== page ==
Anyhow, a number of media fen do begin to read tie-in novels, move in to the more sophisticated general SF, and into fandom. Among younger fen I find far more interest in sports than I did when I first entered the field.
>OF AGE AND LIBRARIES
The S.F./FSY books I am not worried about. Sandy is not interested in any except those she might want to re-read. Many she has never read and is not interested in trying to read. However Stanley likes the idea of eventually inheriting the book collection and I hope he will have his own home and the space to store it by when both Sandy and I are gone. I have kept alternate editions on some books and older fragile copies are stored on rather inaccessible shelves high in the stairwell to the second floor. I might consider selling these though few if any are very valuable.
Magazines are another matter. Originally I only collected digests and not pulps, though I did get a few of the latter. I do NOT have the really rare digests like MARVEL TALES from before WWII, but have most post war digests through around 1970. I had concentrated on ASTOUNDING and UNKNOWN, and have all but two dozen Campbell ASFs and about half the UNKNOWNs. I have a very few WEIRDs from the '20s and the first issue of AMAZING inscribed to me by Hugo Gernsback and Frank R. Paul. I have other scattered pulps...not more than two or three dozen, and a score or two of ARGOSSYs from before WWII. Lately I have acquired only semi-prozines like MZB FANTASY, TOMORROW, HARSH MISTRESS, AMAZING until it folded a few years ago (not the recently revived media tie-in zine), etc. I have a few early Ackerman FAMOUS MONSTERS and SPACEMEN just because they WERE by Forry. I have many post-war British prozines, including some short-lived ones, again to about 1970. And then there are a few real oddballs like an issue of the Argentinian URANIA, LA REVISTA DEL ANO 2000. The condition is not pristine. I did read the magazines and while I was careful, they do show signs of wear. Some paper is yellowing, and something really strange happened to my GALAXYs. Either mice or insects loved the glue and many of the spines are gone.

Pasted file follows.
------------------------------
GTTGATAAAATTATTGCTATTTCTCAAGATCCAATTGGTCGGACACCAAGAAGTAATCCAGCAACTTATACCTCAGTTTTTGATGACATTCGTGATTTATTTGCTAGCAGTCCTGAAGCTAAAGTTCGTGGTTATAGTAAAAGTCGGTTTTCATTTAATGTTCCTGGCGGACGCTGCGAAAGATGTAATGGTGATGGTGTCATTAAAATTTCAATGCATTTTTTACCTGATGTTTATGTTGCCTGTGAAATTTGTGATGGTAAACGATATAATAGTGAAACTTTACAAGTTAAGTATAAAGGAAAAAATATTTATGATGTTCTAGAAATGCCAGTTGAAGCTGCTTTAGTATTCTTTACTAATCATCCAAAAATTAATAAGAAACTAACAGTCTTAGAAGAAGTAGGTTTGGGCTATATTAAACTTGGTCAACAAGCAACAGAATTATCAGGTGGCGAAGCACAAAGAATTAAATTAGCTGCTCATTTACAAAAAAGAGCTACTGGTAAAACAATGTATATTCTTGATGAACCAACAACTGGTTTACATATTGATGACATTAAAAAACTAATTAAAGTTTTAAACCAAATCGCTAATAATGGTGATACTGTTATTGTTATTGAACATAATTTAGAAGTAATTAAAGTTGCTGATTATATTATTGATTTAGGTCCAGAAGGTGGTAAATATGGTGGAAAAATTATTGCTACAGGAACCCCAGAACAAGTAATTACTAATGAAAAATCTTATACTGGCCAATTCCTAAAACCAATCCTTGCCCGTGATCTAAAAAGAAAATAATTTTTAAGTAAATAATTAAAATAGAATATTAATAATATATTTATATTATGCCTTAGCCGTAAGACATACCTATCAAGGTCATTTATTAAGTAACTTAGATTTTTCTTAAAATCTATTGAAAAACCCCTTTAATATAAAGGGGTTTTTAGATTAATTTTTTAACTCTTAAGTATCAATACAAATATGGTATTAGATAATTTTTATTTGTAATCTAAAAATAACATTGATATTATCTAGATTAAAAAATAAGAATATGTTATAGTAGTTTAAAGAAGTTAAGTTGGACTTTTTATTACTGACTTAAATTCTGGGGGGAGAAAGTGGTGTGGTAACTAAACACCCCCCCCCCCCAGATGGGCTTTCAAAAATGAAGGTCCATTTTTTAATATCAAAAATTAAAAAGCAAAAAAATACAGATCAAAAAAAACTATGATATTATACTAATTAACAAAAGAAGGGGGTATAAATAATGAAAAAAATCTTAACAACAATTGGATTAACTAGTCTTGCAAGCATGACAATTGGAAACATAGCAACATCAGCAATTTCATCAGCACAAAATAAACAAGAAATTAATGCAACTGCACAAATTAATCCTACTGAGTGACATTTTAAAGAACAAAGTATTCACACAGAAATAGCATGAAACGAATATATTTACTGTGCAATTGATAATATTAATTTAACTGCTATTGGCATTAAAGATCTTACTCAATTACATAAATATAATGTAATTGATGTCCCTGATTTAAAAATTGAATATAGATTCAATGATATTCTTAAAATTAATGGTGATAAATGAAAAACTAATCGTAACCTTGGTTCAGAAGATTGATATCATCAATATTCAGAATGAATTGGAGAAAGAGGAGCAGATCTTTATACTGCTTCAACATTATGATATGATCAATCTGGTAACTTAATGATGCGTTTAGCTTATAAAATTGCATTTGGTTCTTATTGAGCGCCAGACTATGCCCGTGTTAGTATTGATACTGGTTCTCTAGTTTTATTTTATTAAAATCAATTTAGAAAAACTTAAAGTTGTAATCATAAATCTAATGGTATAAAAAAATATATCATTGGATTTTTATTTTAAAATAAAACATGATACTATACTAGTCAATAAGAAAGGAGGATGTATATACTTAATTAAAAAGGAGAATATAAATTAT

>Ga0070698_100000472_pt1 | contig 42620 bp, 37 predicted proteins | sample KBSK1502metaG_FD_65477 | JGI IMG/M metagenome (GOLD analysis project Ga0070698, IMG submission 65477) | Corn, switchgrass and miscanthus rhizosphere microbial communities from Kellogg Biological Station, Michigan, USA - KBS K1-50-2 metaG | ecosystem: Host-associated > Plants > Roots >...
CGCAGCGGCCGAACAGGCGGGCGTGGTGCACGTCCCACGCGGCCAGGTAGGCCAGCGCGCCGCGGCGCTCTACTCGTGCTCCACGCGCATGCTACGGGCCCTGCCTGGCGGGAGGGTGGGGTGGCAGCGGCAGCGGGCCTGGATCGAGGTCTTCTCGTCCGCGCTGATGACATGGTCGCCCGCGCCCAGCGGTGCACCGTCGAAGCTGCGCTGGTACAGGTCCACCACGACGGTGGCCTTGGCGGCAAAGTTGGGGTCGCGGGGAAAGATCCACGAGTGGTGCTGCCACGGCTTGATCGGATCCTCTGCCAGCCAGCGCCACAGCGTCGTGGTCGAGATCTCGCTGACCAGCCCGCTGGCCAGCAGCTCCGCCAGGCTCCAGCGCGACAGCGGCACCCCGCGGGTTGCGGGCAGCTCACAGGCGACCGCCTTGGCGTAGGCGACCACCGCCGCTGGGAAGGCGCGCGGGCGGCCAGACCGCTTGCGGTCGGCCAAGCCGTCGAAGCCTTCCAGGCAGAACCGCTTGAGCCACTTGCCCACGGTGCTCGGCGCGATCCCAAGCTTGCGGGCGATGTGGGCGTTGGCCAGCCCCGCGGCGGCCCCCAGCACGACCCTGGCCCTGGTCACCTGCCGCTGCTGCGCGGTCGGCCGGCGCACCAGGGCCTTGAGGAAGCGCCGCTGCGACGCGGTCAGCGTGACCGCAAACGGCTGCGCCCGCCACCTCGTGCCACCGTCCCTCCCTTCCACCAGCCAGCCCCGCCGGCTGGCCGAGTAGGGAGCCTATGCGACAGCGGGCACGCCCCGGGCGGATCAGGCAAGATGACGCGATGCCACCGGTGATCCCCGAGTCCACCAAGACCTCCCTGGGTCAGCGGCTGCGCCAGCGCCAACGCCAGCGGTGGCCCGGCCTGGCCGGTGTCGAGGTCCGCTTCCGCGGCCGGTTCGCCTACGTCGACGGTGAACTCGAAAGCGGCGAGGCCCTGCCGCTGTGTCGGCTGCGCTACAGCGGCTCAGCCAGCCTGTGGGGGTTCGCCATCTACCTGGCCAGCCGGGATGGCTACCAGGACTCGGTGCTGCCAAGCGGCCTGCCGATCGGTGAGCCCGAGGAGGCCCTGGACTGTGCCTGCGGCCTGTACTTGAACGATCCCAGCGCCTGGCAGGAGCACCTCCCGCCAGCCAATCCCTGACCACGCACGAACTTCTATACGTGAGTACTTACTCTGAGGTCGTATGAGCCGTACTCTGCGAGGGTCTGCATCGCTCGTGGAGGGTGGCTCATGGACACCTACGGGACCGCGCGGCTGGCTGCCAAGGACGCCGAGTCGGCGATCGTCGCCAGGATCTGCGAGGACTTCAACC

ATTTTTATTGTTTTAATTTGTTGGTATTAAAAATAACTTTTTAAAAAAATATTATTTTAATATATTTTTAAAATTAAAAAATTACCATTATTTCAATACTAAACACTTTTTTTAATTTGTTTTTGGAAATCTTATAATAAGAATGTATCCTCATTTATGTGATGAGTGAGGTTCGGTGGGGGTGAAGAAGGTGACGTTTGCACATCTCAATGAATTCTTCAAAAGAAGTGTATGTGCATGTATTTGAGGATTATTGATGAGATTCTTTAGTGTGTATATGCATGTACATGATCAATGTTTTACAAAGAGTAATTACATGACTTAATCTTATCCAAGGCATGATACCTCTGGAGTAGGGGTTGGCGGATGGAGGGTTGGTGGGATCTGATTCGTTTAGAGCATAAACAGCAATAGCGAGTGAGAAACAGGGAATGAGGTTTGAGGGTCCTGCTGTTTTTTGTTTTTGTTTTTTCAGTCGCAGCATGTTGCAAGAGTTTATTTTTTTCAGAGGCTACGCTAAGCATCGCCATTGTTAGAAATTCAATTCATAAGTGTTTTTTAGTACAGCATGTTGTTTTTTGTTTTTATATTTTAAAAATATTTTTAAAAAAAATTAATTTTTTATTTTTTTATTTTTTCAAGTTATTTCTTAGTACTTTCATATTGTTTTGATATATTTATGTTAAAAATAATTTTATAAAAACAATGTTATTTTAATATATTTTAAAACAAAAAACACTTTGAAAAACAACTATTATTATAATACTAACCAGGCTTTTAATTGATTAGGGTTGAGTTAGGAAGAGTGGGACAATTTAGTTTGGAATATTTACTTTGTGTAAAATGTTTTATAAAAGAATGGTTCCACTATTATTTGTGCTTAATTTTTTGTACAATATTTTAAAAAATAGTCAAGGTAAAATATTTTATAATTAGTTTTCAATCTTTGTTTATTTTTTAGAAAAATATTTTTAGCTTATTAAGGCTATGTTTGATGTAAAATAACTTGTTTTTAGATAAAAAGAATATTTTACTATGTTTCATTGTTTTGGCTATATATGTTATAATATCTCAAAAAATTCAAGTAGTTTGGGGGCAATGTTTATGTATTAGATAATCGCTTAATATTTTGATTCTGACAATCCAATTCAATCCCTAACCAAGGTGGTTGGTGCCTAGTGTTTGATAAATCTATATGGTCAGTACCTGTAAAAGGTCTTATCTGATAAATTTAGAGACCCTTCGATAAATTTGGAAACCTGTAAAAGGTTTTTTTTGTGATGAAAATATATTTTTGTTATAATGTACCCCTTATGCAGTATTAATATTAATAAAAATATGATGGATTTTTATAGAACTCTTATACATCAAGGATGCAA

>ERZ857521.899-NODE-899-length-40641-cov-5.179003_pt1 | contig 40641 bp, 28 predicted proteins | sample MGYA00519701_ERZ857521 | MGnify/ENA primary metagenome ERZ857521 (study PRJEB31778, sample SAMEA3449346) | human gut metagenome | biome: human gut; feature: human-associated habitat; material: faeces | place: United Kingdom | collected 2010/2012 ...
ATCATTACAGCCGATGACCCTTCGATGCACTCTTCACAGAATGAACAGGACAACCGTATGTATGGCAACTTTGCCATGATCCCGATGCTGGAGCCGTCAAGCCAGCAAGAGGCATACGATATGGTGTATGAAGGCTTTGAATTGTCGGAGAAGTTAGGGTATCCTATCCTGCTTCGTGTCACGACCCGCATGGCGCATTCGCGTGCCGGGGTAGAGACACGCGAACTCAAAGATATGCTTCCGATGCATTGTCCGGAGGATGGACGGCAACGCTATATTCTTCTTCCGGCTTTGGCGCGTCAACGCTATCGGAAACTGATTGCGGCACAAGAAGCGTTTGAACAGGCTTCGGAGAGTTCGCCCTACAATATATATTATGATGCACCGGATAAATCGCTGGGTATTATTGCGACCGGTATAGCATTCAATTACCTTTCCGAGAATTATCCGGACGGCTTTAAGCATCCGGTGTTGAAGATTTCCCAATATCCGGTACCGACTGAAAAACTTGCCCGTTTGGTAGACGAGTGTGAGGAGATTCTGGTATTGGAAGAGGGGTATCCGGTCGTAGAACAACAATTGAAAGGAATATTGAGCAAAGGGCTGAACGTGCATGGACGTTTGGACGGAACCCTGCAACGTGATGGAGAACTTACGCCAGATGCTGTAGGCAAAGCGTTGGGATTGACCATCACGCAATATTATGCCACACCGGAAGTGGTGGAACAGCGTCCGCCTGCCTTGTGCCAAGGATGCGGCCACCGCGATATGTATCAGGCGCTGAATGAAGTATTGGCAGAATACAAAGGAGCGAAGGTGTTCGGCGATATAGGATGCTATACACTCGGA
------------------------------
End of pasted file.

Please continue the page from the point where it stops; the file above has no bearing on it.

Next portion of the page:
Neither Sandy nor Stanley have any interest in any of these. Sandy does not LIKE short stories and Stanley is afraid the magazines would fall apart if he tried to read them. This is the first thing I will sell, and plan to start writing dealers in the next few months. I think I will only keep the MZBs and TOMORROWs because friends are involved in these zines. An old correspondent going back to the '50s, Peter Shulin from a Suburb of Pittsburgh, just sold HIS magazine collection to a dealer from the DC area and I have written him to find out to whom and how satisfied he was with the deal. I will also contact other dealers like Bob Madle and Rusty Hevelin to see if they are interested. I know that old pulps are considered valuable collectors' items but unfortunately most of my zines are digests. I am a little reluctant to let go of the collection but realize I will never be able to use it, nor will anyone in my family, so it should eventually find its way into the hands of those who will appreciate it.
Fanzines are a much more difficult matter. As I said, I have at least 50 boxes of them, and new ones accumulate at a rate of 2 or 3 feet a year. I love fanzines but get only a small portion of what is published today, and even then get to have read to me only about half of what comes in. Favorites include FILE 770, MIMOSA, CHALLENGER, SFC, LOCUS, TWINK, and ERG, though I enjoy many others, like FANTASY COMMENTATOR, too.